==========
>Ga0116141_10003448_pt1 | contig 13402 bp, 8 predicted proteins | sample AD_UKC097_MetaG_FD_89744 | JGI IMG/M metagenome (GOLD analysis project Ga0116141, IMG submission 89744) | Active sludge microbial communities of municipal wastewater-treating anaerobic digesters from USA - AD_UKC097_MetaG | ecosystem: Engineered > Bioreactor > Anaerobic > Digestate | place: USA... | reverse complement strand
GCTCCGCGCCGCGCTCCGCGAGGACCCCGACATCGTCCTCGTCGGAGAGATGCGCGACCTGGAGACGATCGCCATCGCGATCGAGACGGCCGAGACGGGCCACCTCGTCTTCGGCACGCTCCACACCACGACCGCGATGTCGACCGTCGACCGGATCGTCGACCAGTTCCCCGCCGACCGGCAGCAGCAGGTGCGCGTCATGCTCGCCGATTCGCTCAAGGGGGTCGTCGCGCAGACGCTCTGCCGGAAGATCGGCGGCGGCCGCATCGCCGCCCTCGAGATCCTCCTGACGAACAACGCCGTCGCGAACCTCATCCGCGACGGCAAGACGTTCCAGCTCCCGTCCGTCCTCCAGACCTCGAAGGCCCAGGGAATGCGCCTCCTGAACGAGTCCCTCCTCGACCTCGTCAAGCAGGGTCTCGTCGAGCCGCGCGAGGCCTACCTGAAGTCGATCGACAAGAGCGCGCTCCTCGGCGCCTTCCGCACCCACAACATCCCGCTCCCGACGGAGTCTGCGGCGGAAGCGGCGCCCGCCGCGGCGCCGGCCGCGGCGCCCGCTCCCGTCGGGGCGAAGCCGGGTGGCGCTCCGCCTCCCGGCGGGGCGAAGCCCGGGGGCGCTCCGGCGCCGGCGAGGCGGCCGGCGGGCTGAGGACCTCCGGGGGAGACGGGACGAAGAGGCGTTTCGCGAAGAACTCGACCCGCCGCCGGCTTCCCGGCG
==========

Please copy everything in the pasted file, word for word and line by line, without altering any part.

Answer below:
>Ga0116141_10003448_pt1 | contig 13402 bp, 8 predicted proteins | sample AD_UKC097_MetaG_FD_89744 | JGI IMG/M metagenome (GOLD analysis project Ga0116141, IMG submission 89744) | Active sludge microbial communities of municipal wastewater-treating anaerobic digesters from USA - AD_UKC097_MetaG | ecosystem: Engineered > Bioreactor > Anaerobic > Digestate | place: USA... | reverse complement strand
GCTCCGCGCCGCGCTCCGCGAGGACCCCGACATCGTCCTCGTCGGAGAGATGCGCGACCTGGAGACGATCGCCATCGCGATCGAGACGGCCGAGACGGGCCACCTCGTCTTCGGCACGCTCCACACCACGACCGCGATGTCGACCGTCGACCGGATCGTCGACCAGTTCCCCGCCGACCGGCAGCAGCAGGTGCGCGTCATGCTCGCCGATTCGCTCAAGGGGGTCGTCGCGCAGACGCTCTGCCGGAAGATCGGCGGCGGCCGCATCGCCGCCCTCGAGATCCTCCTGACGAACAACGCCGTCGCGAACCTCATCCGCGACGGCAAGACGTTCCAGCTCCCGTCCGTCCTCCAGACCTCGAAGGCCCAGGGAATGCGCCTCCTGAACGAGTCCCTCCTCGACCTCGTCAAGCAGGGTCTCGTCGAGCCGCGCGAGGCCTACCTGAAGTCGATCGACAAGAGCGCGCTCCTCGGCGCCTTCCGCACCCACAACATCCCGCTCCCGACGGAGTCTGCGGCGGAAGCGGCGCCCGCCGCGGCGCCGGCCGCGGCGCCCGCTCCCGTCGGGGCGAAGCCGGGTGGCGCTCCGCCTCCCGGCGGGGCGAAGCCCGGGGGCGCTCCGGCGCCGGCGAGGCGGCCGGCGGGCTGAGGACCTCCGGGGGAGACGGGACGAAGAGGCGTTTCGCGAAGAACTCGACCCGCCGCCGGCTTCCCGGCG